Thursday, March 7, 2013
San Diego (March 7, 2013) – Nika Antonikova, '14 (JD), now a second-year law student, came to San Diego in 2010 from Russia with her husband, who had taken a job in the biotech industry.
Although Antonikova's father had wanted her to become a tax lawyer when she was heading for college in Russia, she resisted the idea, declaring, "I will never become a lawyer!" Instead, she attended the highly selective Moscow State Lomonosov University, majoring in public policy and administration.
After earning her degree, she worked for non-profits organizing judicial exchange programs with the United States and arranging for U.S. federal judges to visit Russia. "As I talked with these judges, I became very impressed with the U.S. judicial system, which seemed better-organized and more ethical than ours. In Russia, a lot of people do not believe in the judicial system because of the lack of transparency and perceived corruption."
Once in San Diego, Antonikova began reaching out to the judges she had met to get advice about her next career move. "Several of them suggested I go to law school, and I gradually warmed up to the idea. One of the judges I had met, David Laro, a senior judge with the United States Tax Court, works as a Professor-in-Residence at USD, and he was especially encouraging."
Like many first-year law students, Antonikova was anxious and felt overwhelmed at times by the amount of reading: "I was drowning in cases!" But things have gotten steadily better. Antonikova was selected for the San Diego Law Review; she is the Editor-in-Chief of the Vis International Commercial Arbitration Moot (VICAM) team; and she also serves as the social co-chair of the Diversity Committee (DivCom). "Involvement in student clubs and organizations gives law students unique opportunities to work in a team. This is one of the most valuable experiences because it prepares students for future work in law firms."
Antonikova has noticed contrasts between the United States and her native Russia. For one thing, she was surprised to find out how few women here get to be partners in law firms. "This seemed discouraging. In Russia, many women are partners in firms, and women judges are common. Women are expected to work, and the government provides affordable day-care so that women do not have to choose between career and family." On the plus side, she finds people here much more respectful of differing groups, differing lifestyles, and differing opinions.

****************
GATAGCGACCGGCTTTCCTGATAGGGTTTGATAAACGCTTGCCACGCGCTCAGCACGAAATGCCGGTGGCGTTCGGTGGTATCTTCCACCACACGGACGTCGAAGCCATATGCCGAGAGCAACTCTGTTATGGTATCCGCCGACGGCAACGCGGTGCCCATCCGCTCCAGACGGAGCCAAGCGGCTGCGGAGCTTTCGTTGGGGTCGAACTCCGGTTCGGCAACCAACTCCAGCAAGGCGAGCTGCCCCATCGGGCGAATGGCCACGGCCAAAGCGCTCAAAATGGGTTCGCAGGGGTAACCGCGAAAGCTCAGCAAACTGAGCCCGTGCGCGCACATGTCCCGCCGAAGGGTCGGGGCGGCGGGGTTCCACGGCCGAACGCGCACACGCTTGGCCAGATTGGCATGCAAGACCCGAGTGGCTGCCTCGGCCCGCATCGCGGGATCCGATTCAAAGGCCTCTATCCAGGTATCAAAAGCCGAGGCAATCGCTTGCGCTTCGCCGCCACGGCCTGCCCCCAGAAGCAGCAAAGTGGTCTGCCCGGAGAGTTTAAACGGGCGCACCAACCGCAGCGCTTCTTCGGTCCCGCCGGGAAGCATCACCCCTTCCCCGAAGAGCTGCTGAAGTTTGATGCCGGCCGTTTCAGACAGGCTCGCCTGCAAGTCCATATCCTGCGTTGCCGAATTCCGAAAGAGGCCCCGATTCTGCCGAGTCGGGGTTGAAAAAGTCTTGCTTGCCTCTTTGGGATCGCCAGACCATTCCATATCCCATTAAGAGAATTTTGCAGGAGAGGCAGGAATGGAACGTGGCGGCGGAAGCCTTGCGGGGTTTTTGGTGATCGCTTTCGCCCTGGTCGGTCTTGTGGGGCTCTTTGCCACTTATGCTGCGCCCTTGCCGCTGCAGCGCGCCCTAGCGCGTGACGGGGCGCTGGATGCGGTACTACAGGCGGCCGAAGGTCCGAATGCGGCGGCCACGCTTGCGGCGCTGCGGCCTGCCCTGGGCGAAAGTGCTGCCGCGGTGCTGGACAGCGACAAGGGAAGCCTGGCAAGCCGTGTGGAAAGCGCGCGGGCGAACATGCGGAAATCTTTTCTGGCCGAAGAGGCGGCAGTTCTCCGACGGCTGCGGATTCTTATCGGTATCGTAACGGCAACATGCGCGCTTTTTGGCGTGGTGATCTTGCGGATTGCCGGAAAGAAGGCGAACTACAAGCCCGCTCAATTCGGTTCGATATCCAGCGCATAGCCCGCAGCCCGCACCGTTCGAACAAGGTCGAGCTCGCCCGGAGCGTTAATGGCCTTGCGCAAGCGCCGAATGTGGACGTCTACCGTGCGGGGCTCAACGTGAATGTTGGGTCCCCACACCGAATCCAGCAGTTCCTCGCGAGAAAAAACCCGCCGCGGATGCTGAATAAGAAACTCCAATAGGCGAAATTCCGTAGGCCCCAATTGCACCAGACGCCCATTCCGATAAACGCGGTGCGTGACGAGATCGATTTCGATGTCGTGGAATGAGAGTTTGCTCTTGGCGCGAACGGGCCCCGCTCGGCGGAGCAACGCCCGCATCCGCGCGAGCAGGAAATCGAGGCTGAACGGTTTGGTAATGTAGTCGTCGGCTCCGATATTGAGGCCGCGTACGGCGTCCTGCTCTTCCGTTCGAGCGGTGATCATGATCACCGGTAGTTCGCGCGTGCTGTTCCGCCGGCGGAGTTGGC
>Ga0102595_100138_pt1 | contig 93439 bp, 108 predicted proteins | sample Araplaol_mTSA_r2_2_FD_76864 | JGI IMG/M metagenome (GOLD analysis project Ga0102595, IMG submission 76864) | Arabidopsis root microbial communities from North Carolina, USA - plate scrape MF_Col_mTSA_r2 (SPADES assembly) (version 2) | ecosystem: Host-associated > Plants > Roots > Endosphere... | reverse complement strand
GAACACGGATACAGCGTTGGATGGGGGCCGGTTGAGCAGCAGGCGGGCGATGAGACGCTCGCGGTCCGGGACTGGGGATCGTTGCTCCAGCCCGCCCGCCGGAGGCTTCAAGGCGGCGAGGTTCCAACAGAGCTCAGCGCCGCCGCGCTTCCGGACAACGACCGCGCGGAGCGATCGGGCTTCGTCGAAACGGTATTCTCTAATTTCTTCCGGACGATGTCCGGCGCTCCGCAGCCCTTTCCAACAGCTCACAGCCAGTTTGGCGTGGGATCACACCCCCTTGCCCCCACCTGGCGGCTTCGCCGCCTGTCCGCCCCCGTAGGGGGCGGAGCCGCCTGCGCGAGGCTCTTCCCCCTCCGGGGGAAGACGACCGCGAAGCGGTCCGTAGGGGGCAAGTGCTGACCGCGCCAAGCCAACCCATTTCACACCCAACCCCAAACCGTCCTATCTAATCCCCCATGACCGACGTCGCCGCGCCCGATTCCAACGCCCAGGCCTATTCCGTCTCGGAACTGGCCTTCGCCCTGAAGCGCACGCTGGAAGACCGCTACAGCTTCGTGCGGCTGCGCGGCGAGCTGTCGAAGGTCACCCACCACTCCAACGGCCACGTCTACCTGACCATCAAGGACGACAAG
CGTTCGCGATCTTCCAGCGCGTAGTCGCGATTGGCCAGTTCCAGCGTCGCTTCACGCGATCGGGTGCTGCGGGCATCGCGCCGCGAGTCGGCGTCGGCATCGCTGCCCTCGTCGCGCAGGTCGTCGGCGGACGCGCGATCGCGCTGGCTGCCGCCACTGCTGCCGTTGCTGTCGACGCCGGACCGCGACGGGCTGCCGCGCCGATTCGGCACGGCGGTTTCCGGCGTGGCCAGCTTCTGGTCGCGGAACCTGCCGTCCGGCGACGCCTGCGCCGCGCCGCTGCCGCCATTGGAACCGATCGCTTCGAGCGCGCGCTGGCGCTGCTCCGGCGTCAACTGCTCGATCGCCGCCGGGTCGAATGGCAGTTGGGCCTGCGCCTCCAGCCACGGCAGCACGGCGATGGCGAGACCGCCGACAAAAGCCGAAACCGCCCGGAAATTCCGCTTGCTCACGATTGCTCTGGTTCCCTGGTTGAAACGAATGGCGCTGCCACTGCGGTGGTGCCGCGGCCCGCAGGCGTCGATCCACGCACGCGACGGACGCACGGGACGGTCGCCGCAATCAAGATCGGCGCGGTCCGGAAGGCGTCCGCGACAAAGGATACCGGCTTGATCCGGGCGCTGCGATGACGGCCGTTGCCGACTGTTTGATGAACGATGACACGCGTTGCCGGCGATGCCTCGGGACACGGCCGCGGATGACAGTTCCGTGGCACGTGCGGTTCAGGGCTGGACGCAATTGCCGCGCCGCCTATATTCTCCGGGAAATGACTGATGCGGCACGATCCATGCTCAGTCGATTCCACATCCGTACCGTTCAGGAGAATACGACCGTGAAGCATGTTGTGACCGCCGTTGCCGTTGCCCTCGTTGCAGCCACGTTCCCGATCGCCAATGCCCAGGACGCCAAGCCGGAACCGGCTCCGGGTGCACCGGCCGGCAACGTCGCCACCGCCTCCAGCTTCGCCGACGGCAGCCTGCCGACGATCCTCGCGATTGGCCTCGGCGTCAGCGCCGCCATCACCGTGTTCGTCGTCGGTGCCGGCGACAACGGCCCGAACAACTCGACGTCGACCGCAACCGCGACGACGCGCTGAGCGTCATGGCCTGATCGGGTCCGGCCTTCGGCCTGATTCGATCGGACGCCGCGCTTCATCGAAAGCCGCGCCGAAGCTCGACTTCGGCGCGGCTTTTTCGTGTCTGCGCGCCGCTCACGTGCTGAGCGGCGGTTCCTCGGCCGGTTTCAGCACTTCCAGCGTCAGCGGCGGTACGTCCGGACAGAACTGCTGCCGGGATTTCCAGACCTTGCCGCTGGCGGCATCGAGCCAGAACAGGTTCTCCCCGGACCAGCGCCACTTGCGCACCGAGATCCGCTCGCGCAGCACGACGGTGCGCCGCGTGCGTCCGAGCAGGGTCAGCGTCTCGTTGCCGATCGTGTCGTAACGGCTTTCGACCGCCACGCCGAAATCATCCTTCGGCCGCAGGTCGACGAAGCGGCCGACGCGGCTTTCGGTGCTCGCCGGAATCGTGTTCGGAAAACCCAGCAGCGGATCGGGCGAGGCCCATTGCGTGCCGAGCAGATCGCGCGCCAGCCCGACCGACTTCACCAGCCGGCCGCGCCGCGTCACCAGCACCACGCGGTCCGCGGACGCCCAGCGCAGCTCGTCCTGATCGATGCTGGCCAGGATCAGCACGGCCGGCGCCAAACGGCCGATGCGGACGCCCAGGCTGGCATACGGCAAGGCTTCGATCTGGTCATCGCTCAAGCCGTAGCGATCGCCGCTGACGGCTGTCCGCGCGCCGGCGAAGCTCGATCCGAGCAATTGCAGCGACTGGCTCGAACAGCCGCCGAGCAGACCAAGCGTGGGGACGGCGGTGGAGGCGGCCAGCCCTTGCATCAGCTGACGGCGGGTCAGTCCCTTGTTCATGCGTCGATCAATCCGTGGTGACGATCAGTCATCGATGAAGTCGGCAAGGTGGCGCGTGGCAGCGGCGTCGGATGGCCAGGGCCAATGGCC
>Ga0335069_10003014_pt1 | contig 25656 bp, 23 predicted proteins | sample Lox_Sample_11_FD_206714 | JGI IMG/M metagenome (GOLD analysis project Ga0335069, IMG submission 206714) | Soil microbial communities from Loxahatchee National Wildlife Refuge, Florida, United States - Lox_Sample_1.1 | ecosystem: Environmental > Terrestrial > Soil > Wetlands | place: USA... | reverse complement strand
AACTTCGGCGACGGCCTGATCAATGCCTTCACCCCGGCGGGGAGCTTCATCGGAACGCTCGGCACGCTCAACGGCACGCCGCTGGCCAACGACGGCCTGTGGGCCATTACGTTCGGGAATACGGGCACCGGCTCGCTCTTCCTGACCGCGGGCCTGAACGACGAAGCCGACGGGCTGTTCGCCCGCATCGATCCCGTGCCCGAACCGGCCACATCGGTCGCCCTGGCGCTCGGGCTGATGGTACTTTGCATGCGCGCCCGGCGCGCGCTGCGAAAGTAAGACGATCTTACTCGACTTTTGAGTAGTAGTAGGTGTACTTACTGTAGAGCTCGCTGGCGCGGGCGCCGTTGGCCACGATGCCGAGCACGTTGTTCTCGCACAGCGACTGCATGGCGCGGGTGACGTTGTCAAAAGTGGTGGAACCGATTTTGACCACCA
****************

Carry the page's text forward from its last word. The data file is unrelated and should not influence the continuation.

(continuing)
Antonikova visits friends and family in Russia every year, but she prefers the warm and sunny San Diego climate to the long Russian winters.
About the University of San Diego School of Law
Recognized for the excellence of its faculty, curriculum and clinical programs, the University of San Diego (USD) School of Law enrolls approximately 900 Juris Doctor and graduate law students from throughout the United States and around the world. The law school is best known for its offerings in the areas of business and corporate law, constitutional law, intellectual property, international and comparative law, public interest and taxation.
USD School of Law is one of the 81 law schools elected to the Order of the Coif, a national honor society for law school graduates. The law school’s faculty is a strong group of outstanding scholars and teachers with national and international reputations and currently ranks 23rd worldwide in all-time faculty downloads on the Social Sciences Research Network (SSRN). The school is accredited by the American Bar Association and is a member of the Association of American Law Schools. Founded in 1954, the law school is part of the University of San Diego, a private, nonprofit, independent, Roman Catholic university chartered in 1949.